Technical note: Evolution of exit velocity in suckling Brahman calves.

  title={Technical note: Evolution of exit velocity in suckling Brahman calves.},
  author={Nicole C Burdick and Bryan Joseph Agado and J C White and Kara J. Matheney and Don A. Neuendorff and David G. Riley and Rhonda C. Vann and Thomas H. Welsh and Ronald D. Randel},
  journal={Journal of animal science},
  volume={89 1},
The purpose of this study was to assess changes in exit velocity (EV) of Brahman calves from 21 d of age (DOA) to 56 d postweaning (231.30 ± 1.23 DOA). Spring-born calves (n = 308) from 2006 to 2008 were sired by 18 bulls. Exit velocity (m/s) was determined as the rate of speed of a calf traversing 1.83 m after being released from a working chute. Temperament score was determined as the average of EV and pen score 28 d before and at weaning (2006: 173 ± 2 DOA; 2007: 174 ± 2 DOA; 2008: 163 ± 2… 

Figures from this paper

Genetic parameters of three methods of temperament evaluation of Brahman calves.

There appears to be sufficient additive genetic variance for selective improvement of temperament characteristics in Brahman cattle.

Prenatal transportation stress alters temperament and serum cortisol concentrations in suckling Brahman calves.

Overall, suckling Brahman calves that were prenatally stressed were more temperamental and had greater circulating serum concentrations of cortisol than control calves.

Temperament Trait Changes in Japanese Black Cows Under Grazing and Confined Conditions

It is suggested that grazing enhances docility in cows with various experiences in different situations encountered in daily management.

Blood lactate and rectal temperature can predict exit velocity of beef feedlot steers

Comparison of temperament between feedlot steers and heifers and to confirm chute side measures of temperament relationship to physiological responses to stress indicated that blood lactate in combination with rectal temperature were strong candidates to predict exit velocity.

Use of random regression to estimate genetic parameters of temperament across an age continuum in a crossbred cattle population.

There appeared to be an increasing influence of permanent environmental effects and decreasing influence of additive genetic effects corresponding to increasing calf age for EV, and to a lesser extent for TS, as well as inheritance by accumulating environmental stimuli with increases in age.

Effects of temperament on growth, plasma cortisol concentrations and puberty attainment in Nelore beef heifers.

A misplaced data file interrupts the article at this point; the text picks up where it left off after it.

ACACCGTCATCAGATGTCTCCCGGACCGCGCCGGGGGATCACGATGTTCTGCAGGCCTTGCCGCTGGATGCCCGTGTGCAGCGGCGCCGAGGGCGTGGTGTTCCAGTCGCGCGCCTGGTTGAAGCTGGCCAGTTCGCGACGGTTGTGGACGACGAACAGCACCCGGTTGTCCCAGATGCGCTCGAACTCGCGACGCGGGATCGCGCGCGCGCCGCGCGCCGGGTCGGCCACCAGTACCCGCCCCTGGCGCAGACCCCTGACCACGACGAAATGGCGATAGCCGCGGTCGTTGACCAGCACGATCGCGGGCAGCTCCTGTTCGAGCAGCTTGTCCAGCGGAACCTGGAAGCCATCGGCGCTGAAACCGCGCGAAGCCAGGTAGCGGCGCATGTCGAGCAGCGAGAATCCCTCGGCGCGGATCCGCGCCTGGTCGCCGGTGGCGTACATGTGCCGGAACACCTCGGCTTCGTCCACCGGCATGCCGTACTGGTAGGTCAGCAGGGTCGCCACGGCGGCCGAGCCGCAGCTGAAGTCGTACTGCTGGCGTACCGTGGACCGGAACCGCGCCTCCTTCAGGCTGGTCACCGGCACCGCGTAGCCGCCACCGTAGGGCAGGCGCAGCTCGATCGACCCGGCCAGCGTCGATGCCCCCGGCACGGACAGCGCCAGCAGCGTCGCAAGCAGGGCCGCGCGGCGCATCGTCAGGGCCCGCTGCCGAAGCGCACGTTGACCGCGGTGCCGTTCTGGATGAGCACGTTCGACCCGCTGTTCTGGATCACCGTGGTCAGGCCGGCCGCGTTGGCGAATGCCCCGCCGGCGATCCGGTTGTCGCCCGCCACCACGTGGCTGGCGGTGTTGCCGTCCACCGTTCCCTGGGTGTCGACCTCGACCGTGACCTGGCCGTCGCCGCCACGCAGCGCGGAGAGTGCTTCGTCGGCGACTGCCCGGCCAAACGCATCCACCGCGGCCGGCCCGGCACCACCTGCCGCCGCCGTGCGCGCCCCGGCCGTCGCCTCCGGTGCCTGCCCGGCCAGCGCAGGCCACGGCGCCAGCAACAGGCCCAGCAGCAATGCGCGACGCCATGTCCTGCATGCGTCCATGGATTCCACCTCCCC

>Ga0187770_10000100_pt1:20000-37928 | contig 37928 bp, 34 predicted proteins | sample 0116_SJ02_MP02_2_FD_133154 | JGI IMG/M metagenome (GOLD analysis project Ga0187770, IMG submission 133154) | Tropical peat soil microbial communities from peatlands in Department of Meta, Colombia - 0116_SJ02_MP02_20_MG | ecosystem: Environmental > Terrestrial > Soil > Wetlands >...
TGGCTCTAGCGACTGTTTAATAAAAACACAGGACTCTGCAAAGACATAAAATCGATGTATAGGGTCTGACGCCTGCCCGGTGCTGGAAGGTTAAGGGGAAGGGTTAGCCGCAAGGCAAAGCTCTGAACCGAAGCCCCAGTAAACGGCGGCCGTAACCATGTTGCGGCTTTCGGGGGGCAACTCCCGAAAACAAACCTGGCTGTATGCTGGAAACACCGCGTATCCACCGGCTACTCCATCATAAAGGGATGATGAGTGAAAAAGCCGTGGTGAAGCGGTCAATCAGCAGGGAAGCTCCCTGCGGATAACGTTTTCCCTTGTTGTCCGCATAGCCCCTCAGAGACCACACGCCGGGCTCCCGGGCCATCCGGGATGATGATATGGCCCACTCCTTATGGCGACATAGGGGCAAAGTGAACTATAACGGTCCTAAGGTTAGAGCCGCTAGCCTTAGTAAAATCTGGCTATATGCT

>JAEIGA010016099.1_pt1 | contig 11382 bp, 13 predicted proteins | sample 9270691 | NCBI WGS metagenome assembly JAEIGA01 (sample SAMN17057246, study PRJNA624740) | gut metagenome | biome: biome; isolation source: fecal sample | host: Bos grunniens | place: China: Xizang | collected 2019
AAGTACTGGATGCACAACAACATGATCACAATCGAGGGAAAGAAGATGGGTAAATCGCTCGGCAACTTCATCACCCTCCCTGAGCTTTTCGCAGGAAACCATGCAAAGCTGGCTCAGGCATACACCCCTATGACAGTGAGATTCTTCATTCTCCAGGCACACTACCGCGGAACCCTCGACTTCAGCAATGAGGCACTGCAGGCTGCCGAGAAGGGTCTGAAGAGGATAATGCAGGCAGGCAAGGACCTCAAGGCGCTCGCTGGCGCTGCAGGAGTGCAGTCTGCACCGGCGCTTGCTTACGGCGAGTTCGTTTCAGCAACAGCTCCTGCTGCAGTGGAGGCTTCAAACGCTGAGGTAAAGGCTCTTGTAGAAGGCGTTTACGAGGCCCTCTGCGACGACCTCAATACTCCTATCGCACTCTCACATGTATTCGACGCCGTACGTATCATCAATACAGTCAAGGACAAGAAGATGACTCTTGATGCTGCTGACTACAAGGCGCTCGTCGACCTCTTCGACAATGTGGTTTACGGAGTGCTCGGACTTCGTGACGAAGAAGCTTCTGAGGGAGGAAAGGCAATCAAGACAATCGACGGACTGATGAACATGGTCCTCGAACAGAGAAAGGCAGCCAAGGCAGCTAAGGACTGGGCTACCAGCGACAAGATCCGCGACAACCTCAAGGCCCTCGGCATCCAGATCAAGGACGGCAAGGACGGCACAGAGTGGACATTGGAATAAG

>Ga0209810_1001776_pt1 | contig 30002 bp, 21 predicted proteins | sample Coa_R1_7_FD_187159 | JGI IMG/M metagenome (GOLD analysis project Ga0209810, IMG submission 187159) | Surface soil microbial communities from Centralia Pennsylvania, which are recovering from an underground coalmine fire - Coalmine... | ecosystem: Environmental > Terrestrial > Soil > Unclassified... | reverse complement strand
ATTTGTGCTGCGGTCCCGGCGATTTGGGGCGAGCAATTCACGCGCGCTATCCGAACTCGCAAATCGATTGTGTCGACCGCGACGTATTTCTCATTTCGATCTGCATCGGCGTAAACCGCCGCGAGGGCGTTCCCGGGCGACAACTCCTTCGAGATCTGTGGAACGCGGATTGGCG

Exit velocity may serve as temperament selection criteria to optimize development of B. indicus replacement heifers and reduce growth, increased plasma cortisol concentrations and hindered puberty attainment compared to ADQ heifer.

1094 WS Relationship between current temperament measures and physiological responses to handling of feedlot cattle

Physiological measures taken chute side as potential markers for defining an animal’s temperament and potential predictor were evaluated and the top candidate model was plasma lactate in combination with body temperature to predict exit velocity.

Associations between response to handling and growth and meat quality in frequently handled Bos taurus beef cattle.

Temperament did not appear to relate to meat quality in this study of frequently handled Bos taurus genotypes, which is in contrast to other studies using different beef production systems.

The Influence of Temperament on Body Temperature Response to Handling in Angus Cattle

The results from this study suggest that temperament may be related to variation in SIH in cattle during handling, and time × temperament trait × sex interactions with the CS is not statistically significant.



Interrelationships among growth, endocrine, immune, and temperament variables in neonatal Brahman calves.

The conclusion is that measurement of exit velocity should be done nearer to the time of weaning than to birth, as measuring exit velocity as early in life as d 21 to 24 fails to accurately predict temperament at weaning in over 40% of Brahman calves.

Effects of acclimation to human interaction on performance, temperament, physiological responses, and pregnancy rates of Brahman-crossbred cows.

Results from this study indicate that acclimation did not affect cow temperament and physiological responses but did increase pregnancy rates of Braford cows during yr 1, and the probability of cows becoming pregnant during the breeding season during both years.

A new technique for measuring temperament in cattle.

There were no differences between Africander-cross and Africander -cross x Brahman-cross genotypes at either of the two ages, though there were large differences between sire progeny means within each of the genotypes, particularly at the younger age.

Feedlot cattle with calm temperaments have higher average daily gains than cattle with excitable temperaments.

Assessment of temperament of feedlot cattle in Colorado shows that cattle that were quieter and calmer during handling had greater average daily gains than cattle that became agitated during routine handling.

Eye white percentage as a predictor of temperament in beef cattle.

Results from this study indicate that percentage EW in cattle could be used as a quantitative tool with minimal equipment to assess temperament in beef cattle, providing an objective method for temperament selection.

Behavioral agitation during handling of cattle is persistent over time

Associations between temperament, performance and immune function in cattle entering a commercial feedlot

Behavioural, endocrine and immunological measures made at weaning or feedlot entry were examined for associations amongst them and with feedlot performance with a view to identifying predictors of